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Psychother Psychosom. 2007;76(6):385-90.

The startle reflex in alcohol-dependent patients: changes after cognitive-behavioral therapy and predictive validity for drinking behavior. A pilot study.

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  • 1Department of Addictive Behavior and Addiction Medicine, University of Heidelberg, Central Institute of Mental Health, Mannheim, Germany.



Previous studies demonstrated an attenuation of the affect-modulated startle reflex when alcohol-dependent patients were viewing alcohol-associated pictures. This indicates an appetitive valence of these stimuli. We used the affect-modulated startle reflex to assess the effects of behavioral treatment on the emotional processing of alcohol-associated stimuli. Further, we examined whether the affect-modulated startle reflex is a predictor of treatment success.


Forty-three alcohol-dependent patients (21 females, mean age 45.67 years, SD 9.45) were recruited consecutively from an inpatient alcohol detoxification facility where patients attended a 3-week detoxification program including cognitive-behavioral treatment to successfully handle high-risk situations. The eye blink component of the affect-modulated startle response, self-reported cue-induced craving and skin conductance responses to alcohol-associated and control slides were assessed before and after treatment. Changes were analyzed using repeated measures analysis of variance. Drinking behavior was assessed in the 6 months following treatment, and a regression analysis was performed to evaluate the predictive validity of the affect-modulated startle response for drinking behavior.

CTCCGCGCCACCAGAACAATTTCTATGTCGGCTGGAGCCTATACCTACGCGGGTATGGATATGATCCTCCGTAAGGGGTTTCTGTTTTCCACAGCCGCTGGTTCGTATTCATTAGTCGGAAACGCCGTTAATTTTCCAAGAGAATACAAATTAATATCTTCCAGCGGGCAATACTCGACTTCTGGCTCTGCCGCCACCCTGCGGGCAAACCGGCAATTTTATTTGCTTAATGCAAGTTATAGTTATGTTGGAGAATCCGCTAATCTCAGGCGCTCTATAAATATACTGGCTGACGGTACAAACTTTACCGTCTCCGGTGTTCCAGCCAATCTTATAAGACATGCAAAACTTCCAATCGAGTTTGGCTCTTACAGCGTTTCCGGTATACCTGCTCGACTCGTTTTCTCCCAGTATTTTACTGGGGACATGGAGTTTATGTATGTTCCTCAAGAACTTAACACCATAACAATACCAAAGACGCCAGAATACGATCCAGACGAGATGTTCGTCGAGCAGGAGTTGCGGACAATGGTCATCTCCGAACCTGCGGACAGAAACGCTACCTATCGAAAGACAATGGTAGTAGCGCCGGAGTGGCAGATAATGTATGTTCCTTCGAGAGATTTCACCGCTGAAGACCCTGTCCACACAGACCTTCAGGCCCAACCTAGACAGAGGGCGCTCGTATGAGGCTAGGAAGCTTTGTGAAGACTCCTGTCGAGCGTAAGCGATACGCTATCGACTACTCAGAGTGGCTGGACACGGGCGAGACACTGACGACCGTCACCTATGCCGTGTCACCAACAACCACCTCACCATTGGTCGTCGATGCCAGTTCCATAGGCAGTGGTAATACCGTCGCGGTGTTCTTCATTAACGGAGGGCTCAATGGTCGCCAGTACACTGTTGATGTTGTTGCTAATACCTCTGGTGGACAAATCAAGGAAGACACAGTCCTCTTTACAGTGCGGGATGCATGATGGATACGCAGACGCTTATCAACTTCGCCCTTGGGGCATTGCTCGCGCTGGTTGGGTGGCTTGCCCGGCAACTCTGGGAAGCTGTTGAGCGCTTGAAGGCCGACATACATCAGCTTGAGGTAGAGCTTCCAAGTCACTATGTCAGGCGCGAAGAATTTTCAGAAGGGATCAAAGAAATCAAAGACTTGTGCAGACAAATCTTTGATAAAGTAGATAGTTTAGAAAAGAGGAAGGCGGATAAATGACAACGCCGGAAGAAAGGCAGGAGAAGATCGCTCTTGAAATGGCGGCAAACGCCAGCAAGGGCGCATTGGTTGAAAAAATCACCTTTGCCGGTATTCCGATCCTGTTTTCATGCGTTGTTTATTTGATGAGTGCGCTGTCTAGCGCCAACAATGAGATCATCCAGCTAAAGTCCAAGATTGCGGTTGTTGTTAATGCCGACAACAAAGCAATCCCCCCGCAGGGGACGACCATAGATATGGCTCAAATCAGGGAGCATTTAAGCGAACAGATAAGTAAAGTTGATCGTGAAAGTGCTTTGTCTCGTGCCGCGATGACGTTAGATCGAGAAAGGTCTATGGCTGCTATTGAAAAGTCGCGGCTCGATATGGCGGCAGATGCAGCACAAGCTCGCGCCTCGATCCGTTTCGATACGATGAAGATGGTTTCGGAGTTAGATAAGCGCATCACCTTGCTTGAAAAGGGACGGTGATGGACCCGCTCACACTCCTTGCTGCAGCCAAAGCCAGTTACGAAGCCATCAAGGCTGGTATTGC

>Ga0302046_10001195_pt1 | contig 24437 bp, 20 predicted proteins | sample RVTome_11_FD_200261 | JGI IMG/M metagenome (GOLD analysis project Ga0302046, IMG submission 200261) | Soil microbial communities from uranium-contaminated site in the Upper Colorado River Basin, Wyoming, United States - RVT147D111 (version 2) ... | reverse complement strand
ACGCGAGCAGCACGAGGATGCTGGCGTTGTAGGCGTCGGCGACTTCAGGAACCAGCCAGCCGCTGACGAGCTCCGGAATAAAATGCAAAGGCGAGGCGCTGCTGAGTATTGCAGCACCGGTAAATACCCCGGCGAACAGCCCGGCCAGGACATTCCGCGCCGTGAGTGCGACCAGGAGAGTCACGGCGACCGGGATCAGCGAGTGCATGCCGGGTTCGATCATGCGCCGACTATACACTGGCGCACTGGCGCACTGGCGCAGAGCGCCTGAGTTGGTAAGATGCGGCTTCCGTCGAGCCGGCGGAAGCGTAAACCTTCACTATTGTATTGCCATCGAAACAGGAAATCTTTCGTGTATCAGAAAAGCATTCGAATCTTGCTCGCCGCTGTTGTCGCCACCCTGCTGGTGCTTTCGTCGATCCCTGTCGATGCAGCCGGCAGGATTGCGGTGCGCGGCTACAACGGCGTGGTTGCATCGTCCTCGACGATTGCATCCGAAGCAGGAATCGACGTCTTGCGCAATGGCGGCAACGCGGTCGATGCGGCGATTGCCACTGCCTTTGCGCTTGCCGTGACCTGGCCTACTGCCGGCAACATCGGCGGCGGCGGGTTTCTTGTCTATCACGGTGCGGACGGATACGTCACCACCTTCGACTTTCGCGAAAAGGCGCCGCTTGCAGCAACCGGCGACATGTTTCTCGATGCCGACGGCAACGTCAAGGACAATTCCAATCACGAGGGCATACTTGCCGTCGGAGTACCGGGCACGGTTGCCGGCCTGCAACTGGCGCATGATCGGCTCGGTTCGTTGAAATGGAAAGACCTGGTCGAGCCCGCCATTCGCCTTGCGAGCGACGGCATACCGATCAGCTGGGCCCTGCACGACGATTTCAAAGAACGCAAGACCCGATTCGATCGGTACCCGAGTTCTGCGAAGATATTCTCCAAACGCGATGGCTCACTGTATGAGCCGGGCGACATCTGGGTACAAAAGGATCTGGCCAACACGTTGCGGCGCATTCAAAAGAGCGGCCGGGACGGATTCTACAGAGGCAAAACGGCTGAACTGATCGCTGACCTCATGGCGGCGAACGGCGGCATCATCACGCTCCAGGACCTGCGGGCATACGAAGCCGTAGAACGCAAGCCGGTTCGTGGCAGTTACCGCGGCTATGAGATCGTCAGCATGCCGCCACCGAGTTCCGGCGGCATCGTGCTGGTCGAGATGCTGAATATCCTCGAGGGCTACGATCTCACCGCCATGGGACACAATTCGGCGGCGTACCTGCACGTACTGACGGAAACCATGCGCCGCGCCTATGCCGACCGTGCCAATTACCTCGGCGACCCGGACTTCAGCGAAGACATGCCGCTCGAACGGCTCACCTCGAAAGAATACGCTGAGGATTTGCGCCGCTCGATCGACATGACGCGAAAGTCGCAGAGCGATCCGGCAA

Drinking behavior as well as craving and skin conductance responses decreased significantly over time. The pattern of the affective modulation of the startle reflex was not altered over time. However, startle modulation and relapse were related, and within the group of relapsers, startle modulation was a significant predictor of drinking behavior.


Our results suggest that the modulation of the startle reflex may reflect more enduring and permanent processes of emotional responding to alcohol-related cues than autonomic arousal and self-reported craving, and that startle modulation by alcohol-associated cues may be a better predictor of drinking behavior for relapsers than other measures. Further studies including a control condition are necessary to validate these findings.

2007 S. Karger AG, Basel

[PubMed - indexed for MEDLINE]
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